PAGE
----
C. elegans dwells in humus where it feeds on microorganisms. Movement in the worm is the result of environmental and internal signals creating stimulatory and inhibitory output from sensory neurons. Mutants deficient in neurexin (nrx-1) and/or neuroligin (nlg-1) genes exhibit impairment in excitatory and inhibitory neuronal synapses. It has been shown that nlg-1 deficient mutants are defective in detecting osmotic strength (Calahorro et al., 2009) and other sensory behavior (Hunter et al., 2010). Here we illustrate a simple experiment that allows quantifying the roaming behaviour phenotype in neuroligin and neurexin defective mutants of C. elegans. The results of a representative experiment are shown in Figure 1.
The experiment was carried out as follow: 1) Worms were grown synchronously at 20°C on NGM agar plates to L4 stage. Animals were washed three times with CTX buffer (5 mM K2HPO4, KH2PO4 buffer pH 6.6; 1 mM CaCl2; 1 mM MgSO4). 2) One central circle, 1 cm of diameter, was drawn on the back of two types of assay plates: NGM plates without OP50 bacteria, and NGM plates seeding with 100 µl of OP50 outlining a ring (0.5 cm of thickness) in the perimeter, maintaining free of bacteria the centre of the plate. The plates were incubated for 24 hours at 37°C before used. 3) Around 20-30 washed worms were pipetted in the middle of the agar, coinciding with the centre of the circle drawn on the back of the plate. The excess of liquid was gently removed with a small sterile filter paper. 4) The animals, out of the ring, were counted every 15 minutes.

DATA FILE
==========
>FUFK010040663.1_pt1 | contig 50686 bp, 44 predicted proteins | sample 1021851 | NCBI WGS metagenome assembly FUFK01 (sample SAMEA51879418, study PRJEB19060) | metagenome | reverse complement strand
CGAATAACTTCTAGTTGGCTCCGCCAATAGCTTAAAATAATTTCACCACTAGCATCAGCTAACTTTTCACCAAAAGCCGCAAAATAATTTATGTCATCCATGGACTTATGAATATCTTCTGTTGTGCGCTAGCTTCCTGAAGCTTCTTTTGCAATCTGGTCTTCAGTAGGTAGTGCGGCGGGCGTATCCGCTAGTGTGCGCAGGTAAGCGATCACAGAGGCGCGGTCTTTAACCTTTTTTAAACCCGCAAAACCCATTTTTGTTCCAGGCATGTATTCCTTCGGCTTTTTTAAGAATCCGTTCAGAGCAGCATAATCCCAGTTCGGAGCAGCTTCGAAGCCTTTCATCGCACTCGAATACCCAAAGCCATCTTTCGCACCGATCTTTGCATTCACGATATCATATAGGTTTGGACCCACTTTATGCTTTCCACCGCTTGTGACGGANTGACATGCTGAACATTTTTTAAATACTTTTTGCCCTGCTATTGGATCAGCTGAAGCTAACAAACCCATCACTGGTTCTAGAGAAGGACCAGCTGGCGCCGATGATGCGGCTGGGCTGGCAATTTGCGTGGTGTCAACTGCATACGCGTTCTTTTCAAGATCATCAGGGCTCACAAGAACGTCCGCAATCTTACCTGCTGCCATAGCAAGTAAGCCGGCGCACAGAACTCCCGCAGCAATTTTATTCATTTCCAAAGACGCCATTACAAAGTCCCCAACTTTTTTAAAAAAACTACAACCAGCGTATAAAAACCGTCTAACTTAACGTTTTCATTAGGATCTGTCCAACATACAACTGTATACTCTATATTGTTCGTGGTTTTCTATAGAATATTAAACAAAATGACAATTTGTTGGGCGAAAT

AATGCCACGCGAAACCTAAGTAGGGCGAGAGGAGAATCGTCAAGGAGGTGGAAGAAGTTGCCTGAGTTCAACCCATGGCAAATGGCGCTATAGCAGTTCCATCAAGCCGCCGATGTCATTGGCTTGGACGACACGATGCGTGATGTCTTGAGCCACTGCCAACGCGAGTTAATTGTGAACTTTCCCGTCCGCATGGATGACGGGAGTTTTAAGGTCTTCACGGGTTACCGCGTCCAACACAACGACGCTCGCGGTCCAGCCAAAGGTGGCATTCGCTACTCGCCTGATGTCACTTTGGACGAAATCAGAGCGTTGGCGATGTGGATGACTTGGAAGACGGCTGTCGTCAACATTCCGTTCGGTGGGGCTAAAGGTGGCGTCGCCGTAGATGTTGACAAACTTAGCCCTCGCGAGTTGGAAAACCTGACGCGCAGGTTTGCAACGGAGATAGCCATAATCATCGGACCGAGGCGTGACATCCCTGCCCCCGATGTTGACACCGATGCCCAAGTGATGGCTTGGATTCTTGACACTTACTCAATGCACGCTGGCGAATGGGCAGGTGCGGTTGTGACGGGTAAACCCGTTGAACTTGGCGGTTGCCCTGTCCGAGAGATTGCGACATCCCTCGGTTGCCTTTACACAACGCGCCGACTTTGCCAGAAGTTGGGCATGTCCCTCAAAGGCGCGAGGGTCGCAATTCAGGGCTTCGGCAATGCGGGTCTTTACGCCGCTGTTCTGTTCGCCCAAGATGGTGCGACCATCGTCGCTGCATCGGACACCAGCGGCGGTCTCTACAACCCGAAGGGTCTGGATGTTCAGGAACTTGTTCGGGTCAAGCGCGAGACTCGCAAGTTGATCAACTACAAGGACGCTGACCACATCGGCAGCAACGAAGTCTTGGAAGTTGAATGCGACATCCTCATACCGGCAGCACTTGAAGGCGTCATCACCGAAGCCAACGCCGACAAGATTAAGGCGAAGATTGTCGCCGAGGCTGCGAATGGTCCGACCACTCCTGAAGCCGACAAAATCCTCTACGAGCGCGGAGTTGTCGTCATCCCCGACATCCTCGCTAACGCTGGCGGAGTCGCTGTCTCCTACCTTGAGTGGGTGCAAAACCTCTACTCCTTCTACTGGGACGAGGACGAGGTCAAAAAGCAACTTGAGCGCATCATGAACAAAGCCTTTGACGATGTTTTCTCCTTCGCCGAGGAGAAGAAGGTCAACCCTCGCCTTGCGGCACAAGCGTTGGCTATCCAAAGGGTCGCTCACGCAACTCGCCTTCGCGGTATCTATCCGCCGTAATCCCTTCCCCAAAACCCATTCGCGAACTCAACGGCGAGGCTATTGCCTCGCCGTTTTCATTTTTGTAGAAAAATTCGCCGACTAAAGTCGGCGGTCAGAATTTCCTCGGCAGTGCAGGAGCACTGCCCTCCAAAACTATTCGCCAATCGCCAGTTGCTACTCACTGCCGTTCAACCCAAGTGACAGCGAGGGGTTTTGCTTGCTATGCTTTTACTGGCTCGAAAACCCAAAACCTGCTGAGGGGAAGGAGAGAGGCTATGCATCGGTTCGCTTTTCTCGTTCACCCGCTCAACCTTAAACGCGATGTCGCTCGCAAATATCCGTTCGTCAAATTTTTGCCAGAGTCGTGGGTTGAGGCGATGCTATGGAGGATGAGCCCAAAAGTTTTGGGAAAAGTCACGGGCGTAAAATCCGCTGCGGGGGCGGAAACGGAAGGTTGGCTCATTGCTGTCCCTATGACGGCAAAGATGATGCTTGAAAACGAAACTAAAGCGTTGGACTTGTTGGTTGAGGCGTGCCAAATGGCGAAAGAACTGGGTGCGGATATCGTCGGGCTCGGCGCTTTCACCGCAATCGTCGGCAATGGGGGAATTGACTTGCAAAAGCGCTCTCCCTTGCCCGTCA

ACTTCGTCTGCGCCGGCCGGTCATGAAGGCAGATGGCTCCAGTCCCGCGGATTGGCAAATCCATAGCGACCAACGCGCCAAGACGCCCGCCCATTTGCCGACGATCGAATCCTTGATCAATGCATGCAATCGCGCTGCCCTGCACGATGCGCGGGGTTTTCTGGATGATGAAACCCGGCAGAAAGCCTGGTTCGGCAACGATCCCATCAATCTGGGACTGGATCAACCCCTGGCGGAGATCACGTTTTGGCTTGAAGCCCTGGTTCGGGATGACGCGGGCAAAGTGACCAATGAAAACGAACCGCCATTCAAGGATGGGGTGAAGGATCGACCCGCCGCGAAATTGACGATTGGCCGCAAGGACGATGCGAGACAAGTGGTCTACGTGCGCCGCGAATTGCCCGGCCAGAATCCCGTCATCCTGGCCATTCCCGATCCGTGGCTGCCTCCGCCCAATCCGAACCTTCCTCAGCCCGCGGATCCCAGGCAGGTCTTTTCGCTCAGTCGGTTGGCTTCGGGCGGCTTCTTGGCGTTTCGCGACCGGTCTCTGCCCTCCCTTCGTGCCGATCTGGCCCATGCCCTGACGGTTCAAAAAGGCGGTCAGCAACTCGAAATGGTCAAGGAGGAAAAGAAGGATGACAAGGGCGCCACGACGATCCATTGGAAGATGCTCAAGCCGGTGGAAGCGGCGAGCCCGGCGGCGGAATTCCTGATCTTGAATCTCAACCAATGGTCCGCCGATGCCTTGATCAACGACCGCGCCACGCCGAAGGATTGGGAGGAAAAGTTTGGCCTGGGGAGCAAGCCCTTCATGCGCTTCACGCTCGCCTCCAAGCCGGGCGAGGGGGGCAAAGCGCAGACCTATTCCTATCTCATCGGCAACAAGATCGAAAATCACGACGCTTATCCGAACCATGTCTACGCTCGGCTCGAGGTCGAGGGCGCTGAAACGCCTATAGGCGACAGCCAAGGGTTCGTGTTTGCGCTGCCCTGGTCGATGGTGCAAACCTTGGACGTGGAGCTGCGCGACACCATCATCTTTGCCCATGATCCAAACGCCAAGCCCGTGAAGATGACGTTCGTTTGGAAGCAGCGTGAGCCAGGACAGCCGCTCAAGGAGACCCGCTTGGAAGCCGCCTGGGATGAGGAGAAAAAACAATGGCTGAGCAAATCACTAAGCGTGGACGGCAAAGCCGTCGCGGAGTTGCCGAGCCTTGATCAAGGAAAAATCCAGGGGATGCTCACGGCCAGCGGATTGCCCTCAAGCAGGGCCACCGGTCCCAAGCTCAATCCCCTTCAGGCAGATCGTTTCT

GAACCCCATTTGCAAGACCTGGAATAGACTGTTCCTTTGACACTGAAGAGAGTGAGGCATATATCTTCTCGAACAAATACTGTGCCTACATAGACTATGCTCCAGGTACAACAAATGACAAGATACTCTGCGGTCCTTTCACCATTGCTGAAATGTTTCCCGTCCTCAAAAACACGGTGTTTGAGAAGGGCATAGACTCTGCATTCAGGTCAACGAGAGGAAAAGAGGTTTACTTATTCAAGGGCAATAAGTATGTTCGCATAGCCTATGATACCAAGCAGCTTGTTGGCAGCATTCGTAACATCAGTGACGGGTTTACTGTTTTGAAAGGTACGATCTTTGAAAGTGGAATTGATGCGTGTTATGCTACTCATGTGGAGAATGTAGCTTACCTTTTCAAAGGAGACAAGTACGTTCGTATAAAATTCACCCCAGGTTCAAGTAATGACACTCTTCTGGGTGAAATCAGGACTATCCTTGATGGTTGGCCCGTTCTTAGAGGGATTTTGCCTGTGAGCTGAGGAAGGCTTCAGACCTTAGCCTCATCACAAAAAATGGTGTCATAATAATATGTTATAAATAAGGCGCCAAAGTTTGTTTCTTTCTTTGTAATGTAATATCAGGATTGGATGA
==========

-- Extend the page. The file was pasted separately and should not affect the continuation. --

Calahorro C, Alejandre E, Ruiz-Rubio M. (2009). Osmotic avoidance in Caenorhabditis elegans: synaptic function of two genes, orthologues of human NRXN1 and NLGN1, as candidates for autism. J. Vis. Exp. 34, pii: 1616.
Hunter JW, Mullen GP, McManus JR, Heatherly JM, Duke A, Rand JB. (2010). Neuroligin deficient mutants of C. elegans have sensory processing deficits and are hypersensitive to oxidative stress and mercury toxicity. Dis. Model Mech. 3, 366-76.
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